12. Vyom

    Vyom Seeker Elite Member

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    We need PIL by an eminent lawyer on this issue urgently.
     
  13. Godless-Kafir

    Godless-Kafir DFI Buddha Senior Member

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    I think India will suffer chronic poverty at a massive scale if we don't control population, we need to be more pro active in sterilizing people and adding Sterling elements in the food so that the birth rate comes down. We have 22% forest cover and in the future if the population reaches 2billion people we have to cut every forest and feed the poor.
     
  14. Vyom

    Vyom Seeker Elite Member

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    Yes, sterilizing is also strongly needed. All those kids you see on the street begging on the street lights, mostly in group, are actually off a single mother. Without health, there is no education, and without education, they have little idea of what they are doing to the children they give birth to when they can hardly take care of themselves.
     
  15. aragorn

    aragorn Senior Member Senior Member

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    That is what a problem and solution too!

    They are purchasing food grains from farmers and storing it... they dont want to give it to the people even in the time of draught... they want to mint money from everywhere..

    how our govt is different from old time sahukars?
     
  16. Energon

    Energon DFI stars Stars and Ambassadors

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    Excellent article. Crushing poverty is one of India's endemic features which needs to be eradicated right away. Clearly there are many problems at the grass root levels but one common factor here is the lack of infrastructure. While I'm all for privatization, one must understand that major undertakings like roads, rail, water management projects can only be enabled with a mass government initiative. There is a comment about China's 3.5 billion dollar investment in the agricultural sector, however the returns on this investment cannot be elicited without the impressive investment in the infrastructure projects.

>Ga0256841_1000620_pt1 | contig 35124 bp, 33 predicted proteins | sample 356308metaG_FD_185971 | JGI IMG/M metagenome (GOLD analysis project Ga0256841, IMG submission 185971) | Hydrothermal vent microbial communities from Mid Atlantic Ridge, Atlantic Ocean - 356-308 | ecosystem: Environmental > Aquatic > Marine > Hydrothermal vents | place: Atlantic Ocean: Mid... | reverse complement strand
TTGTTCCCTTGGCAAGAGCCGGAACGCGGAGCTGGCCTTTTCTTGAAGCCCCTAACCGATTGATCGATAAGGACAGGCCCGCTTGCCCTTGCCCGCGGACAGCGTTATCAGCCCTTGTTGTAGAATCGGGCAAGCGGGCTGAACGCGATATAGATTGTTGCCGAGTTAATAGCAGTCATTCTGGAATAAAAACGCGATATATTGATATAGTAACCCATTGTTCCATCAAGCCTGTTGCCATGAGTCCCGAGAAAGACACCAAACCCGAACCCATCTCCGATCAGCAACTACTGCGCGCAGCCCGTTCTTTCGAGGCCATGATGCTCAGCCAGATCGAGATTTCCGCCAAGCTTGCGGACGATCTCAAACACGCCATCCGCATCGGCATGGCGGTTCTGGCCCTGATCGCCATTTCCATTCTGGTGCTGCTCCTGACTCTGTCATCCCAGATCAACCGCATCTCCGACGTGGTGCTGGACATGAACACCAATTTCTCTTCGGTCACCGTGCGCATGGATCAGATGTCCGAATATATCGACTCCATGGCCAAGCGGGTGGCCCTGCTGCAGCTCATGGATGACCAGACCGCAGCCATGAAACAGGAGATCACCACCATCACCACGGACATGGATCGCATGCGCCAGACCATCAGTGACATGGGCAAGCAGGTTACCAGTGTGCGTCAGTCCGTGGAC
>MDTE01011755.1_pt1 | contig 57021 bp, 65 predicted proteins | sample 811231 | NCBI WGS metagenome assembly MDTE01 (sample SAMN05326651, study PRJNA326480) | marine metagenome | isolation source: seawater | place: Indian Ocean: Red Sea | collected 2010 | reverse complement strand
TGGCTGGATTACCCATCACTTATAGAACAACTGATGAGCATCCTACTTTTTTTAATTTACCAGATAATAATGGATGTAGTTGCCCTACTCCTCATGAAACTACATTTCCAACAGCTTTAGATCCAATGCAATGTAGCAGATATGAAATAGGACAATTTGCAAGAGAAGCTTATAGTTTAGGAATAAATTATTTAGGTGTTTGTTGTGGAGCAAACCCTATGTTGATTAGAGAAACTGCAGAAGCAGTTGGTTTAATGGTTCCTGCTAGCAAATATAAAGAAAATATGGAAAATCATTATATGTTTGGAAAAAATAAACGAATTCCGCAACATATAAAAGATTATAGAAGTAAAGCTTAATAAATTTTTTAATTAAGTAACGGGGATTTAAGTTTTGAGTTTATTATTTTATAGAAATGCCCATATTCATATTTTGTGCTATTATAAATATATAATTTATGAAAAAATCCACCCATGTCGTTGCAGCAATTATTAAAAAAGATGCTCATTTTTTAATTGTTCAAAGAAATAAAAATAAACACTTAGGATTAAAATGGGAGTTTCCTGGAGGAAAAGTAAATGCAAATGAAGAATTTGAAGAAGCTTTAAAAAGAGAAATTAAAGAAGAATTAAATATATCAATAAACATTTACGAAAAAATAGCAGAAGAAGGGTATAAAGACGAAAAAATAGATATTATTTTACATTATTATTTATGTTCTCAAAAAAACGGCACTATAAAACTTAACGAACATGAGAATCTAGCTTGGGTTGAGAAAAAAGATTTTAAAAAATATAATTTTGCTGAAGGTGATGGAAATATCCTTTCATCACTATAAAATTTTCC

And what exactly is it that the opposition will do? What have they done so differently in the past? And how do you directly link the problem at hand to the incumbent government?
     
  17. natarajan

    natarajan Senior Member Senior Member

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    congress has been ruling for decades excluding few years by nda
     
  18. Energon

    Energon DFI stars Stars and Ambassadors

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    OK so what radical changes were made in those few years, or how was this issue approached differently?
     
  19. KS

    KS Bye bye DFI Veteran Member

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    You cant expect a Govt that was in power for 5 years to change the misrule for the past 50 years.

    To their credit they brought excellent economic reform, foreign policy changes, Infra development, Crushing insurgency in Kashmir etc.
     
  20. Energon

    Energon DFI stars Stars and Ambassadors

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    Sorry, I'm not buying this logic. The opposition has had ample time to reform the railways, but they haven't. I don't know or care much about Congress or the different political parties in India, but what is clear is that the structural problems transcend political parties. It's not a matter of who's in power, but rather who takes on the Indian administrative system, and so far no one has shown any real mettle.
     
  21. KS

    KS Bye bye DFI Veteran Member

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    Pardon me, but just because you don't buy that logic does not mean it is not true.

    A Govt which existed for 5 years can only do as much when it comes to reform. Expecting them to correct everything that went wrong in the past 50 years is plain foolishness.

    They had the intent and if they had the time they definitely would have done that.